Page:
If you had financial difficulty resulting in a judgment or lien, you may be out of luck. Also, you are ineligible for a VA loan if you have unpaid federal liens or judgments, defaulted on a government-backed loan or owe money to a government agency. As part of the approval process, VA lenders check the Credit Alert Interactive Voice Response System (CAIVRS) federal database that lists people with unresolved federal debt. Lenders will deny your loan if your name appears on CAIVRS.
Upfront Funding Fee
Borrowers must pay a VA funding fee. This can be paid out-of-pocket or wrapped into the loan, provided the resulting loan amount doesn’t exceed the lender’s limit. VA lenders impose the funding fee in place of mortgage insurance coverage. It doesn’t matter if your down payment is zero or more than 20 percent; you must pay the funding fee. (See VA Loan Fees to learn more.)
Condos Can Be More Difficult
Not all condominium purchases can be financed with VA home loans. You can learn if the condo is VA approved. The National Association of Realtors says 30 percent of condominiums are FHA approved, and even fewer are VA approved.
Only Loan Type Requiring a Clear Termite Report
If you want a VA home loan and your property is located in a designated “very heavy” or “moderate to heavy” termite infestation probability area, the VA will require a pest inspection, which typically costs several hundred dollars. An additional downside to this sticking point is that the VA does not allow buyers with VA loans to pay for the inspection — the seller or another party must pay for it.
Seller Must Agree to Pay the VA Non-Allowables
A VA loan is inflexible in one aspect that may create roadblocks to your financing. You are not allowed to pay certain charges associated with financing your property. Most of these prohibitions kick in if your lender charges an origination fee and then tries to charge additional fees for origination-related services. Perhaps the most notable prohibition is the pest inspection. The VA may require a pest inspection but it won’t allow you to pay for it. Of course, this can be finessed by increasing the price of the home if you really want the property and the seller balks at paying for the inspection.
The VA loan program is part of a benefits package granted to veterans by the Servicemen’s Readjustment Act. The VA reimburses lenders if veterans default on their VA home loans. Although the VA administers the program, the VA itself does not lend money. The VA lender guaranty, however, helps you by lessening the risk to lenders granting loans to veterans. As a result, VA loans are widely available at low cost.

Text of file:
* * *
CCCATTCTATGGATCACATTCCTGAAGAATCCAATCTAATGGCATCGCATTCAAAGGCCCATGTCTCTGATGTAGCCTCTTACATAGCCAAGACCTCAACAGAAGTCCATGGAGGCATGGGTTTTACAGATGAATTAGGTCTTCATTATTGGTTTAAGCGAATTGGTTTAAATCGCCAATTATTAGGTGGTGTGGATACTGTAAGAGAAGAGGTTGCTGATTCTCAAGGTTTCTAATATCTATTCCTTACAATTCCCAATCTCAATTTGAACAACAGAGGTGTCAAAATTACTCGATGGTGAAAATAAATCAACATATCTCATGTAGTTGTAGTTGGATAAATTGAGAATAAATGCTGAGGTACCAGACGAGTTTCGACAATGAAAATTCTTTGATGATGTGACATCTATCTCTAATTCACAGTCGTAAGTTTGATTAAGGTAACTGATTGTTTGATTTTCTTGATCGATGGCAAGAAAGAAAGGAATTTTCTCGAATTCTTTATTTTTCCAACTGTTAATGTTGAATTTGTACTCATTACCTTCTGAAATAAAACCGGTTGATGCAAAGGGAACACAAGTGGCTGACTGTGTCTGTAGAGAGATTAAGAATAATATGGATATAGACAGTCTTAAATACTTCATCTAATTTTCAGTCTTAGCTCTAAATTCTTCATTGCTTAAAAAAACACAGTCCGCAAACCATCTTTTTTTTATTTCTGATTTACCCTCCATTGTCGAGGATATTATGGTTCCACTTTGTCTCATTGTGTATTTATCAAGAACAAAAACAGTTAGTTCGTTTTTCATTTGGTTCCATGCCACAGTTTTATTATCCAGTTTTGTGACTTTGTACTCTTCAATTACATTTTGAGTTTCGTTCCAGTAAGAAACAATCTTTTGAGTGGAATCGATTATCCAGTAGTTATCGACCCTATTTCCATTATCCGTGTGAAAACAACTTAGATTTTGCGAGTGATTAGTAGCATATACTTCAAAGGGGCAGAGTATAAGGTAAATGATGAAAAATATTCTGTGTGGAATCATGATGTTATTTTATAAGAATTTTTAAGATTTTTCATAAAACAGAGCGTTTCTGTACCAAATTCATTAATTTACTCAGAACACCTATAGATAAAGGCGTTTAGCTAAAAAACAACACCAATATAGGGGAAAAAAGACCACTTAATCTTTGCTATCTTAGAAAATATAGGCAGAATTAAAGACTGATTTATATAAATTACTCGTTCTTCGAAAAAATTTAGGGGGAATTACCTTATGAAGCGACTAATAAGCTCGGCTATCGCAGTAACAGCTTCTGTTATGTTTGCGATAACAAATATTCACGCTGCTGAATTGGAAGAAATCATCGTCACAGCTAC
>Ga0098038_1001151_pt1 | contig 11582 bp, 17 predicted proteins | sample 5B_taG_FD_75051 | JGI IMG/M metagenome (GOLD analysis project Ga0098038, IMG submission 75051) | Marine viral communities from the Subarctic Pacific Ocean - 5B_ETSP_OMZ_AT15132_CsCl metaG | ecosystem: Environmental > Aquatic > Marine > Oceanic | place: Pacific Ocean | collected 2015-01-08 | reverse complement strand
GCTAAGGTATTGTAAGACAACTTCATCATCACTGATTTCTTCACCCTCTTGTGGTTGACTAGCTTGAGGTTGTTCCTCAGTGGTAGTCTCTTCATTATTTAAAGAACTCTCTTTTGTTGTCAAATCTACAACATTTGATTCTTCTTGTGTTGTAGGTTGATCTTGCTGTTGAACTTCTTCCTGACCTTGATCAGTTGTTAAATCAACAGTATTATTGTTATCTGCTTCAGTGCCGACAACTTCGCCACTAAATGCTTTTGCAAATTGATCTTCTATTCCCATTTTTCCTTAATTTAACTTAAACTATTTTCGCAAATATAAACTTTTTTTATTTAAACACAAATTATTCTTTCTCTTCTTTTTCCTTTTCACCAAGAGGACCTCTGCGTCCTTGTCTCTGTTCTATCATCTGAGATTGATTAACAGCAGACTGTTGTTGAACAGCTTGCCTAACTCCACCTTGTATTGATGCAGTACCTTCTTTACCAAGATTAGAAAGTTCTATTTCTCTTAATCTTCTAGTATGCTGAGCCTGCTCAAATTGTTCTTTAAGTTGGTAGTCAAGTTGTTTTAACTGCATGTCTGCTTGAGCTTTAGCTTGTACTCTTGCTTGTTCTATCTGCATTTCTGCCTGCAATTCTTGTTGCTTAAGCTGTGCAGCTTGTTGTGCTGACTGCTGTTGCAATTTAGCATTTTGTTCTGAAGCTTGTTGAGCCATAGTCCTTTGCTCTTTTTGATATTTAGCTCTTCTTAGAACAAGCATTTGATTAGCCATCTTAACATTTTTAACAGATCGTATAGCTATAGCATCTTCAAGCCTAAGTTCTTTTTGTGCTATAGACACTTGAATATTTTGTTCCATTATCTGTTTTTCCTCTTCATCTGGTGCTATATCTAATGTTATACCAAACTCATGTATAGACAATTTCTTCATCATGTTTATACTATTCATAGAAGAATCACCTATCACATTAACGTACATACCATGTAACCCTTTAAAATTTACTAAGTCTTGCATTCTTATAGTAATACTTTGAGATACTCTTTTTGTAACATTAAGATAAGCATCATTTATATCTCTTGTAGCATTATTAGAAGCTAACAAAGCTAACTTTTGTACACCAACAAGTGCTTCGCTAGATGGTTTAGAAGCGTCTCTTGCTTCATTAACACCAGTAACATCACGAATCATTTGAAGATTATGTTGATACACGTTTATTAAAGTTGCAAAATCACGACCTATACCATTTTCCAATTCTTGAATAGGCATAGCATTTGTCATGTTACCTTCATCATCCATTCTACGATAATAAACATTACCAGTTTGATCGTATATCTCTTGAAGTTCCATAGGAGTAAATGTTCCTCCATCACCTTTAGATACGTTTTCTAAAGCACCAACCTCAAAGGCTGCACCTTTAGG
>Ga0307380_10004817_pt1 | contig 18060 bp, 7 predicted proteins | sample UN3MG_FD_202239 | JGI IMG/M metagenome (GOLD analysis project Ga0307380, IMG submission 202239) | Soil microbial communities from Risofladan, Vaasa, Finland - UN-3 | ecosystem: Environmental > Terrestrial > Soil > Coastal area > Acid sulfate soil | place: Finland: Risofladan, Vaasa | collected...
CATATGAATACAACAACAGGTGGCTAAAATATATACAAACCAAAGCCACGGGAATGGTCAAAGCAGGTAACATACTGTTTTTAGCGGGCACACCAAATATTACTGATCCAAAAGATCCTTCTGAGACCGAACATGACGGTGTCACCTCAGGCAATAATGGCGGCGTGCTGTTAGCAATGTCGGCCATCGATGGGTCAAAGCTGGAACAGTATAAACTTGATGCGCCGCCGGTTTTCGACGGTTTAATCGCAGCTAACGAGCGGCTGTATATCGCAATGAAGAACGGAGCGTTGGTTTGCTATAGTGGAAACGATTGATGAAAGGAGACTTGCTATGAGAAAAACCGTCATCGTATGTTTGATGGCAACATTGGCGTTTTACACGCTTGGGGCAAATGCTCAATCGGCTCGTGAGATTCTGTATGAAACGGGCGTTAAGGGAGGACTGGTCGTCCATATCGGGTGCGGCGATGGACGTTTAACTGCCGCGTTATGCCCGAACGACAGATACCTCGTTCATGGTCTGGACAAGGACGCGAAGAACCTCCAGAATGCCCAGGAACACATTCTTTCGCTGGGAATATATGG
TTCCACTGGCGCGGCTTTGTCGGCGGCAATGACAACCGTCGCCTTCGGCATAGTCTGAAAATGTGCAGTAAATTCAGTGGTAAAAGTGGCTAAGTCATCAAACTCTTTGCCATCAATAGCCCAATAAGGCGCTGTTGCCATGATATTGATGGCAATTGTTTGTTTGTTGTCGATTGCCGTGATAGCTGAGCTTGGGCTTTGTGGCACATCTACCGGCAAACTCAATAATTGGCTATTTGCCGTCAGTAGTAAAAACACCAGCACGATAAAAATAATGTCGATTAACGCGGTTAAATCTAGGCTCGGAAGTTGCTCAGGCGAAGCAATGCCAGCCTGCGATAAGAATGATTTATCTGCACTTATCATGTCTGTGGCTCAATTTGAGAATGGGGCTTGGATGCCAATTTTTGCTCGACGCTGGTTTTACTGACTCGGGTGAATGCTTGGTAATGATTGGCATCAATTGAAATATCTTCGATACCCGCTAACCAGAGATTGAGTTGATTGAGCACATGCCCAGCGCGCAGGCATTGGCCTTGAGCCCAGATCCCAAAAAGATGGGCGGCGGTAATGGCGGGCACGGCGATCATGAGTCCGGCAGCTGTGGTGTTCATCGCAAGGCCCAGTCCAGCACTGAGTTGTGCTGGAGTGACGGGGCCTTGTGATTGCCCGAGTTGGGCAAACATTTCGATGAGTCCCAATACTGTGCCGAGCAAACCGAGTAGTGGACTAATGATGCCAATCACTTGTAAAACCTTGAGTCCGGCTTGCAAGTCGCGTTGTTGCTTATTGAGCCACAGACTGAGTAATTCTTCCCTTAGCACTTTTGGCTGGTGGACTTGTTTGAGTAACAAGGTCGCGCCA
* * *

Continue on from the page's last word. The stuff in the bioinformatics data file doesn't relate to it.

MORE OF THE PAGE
Most veterans and active-duty service members, including those in the Army National Guard or Reserves, are eligible for the program. For eligibility, you need a Certificate of Eligibility (COE). Veterans must also have been honorably discharged. It’s easy to get your COE paperwork in order. The VA can access your service records and provide a COE almost instantly through an automated Internet-based application called Web LGY or Automated Certificate of Eligibility (ACE).
Web LGY is not available to the public, but your lender can order your COE for you. Alternatively, you can order your certificate through the VA benefits portal. If for some reason the VA’s online data is insufficient and cannot generate your COE, you’ll need to provide proof of your honorable discharge. You can do this using your DD-214 form. Once you’ve taken this additional step, you can have your lender retrieve your certificate, or you can file VA Form 26-1880 yourself.
Because the VA home loan is a valuable benefit for military personnel, offering unique advantages unavailable to non-VA borrowers, the requirements for eligibility are strict. Not understanding the elements that make VA loans different could hinder your mortgage approval and your home purchase. Here are four reasons why a VA mortgage may be your best financing option.
VA Loan Guaranty
The VA guarantees loans for buying, renovating or building homes. But according to the VA, most lenders don’t offer VA construction loans because they shun the risks and costs of construction disputes. If you are interested in a construction loan, you’ll find better luck looking elsewhere for the loan.
Keep in mind a construction loan in a non-VA program will almost certainly require a down payment. However, once you’ve secured the loan, completed the construction and obtained a certificate of occupancy for the home, you can consider paying off the construction loan with a VA or other mortgage.
Obtain your COE to apply for a VA loan. The VA program does not set loan limits, although it does cap the amount of its guaranty. VA home loans often have lower interest rates than conventional or FHA mortgages because the government guaranty and VA underwriting guidelines reduce lenders’ risk. VA loans do not require a down payment.
VA IRRL Streamline Refinance
The VA offers a streamline refinance called the Interest Rate Reduction Refinance Loan (IRRRL). An IRRRL allows homeowners with VA loan mortgages to improve the terms of their mortgages without going through the entire underwriting process, saving time and money. Your income, credit rating and home equity are irrelevant because the VA isn’t deciding whether to back your loan — it already insures it.
An IRRRL does not require an appraisal of your property. Nor does your property have to be your primary residence, although you must certify that it was your primary residence at one time. The VA already insures your loan, so changes in property value or use don’t increase your default risk. However, the VA does not allow a cash-out refinance, an increase in the loan amount for the purpose of taking cash out, or wrapping refinance costs into the new loan because these actions increase your risk of default.
You can approach any mortgage lender to give you an IRRRL. Since you are not required to refinance with your current lender or any other particular lender for an IRRRL, you can benefit from comparing the offers of several competing lenders. The only required fee for an IRRRL is a reduced funding fee of 0.5 percent of the loan amount. You’ll find that the costs of an IRRRL will vary among lenders. You’re able to get the best deal from comparison shopping because the government does not set VA mortgage loan rates. Conversely, be wary of a mortgage lender that claims to be the only lender that can process your VA streamline refinance. No one lender is required to process your IRRRL and in fact any VA lender can do the job.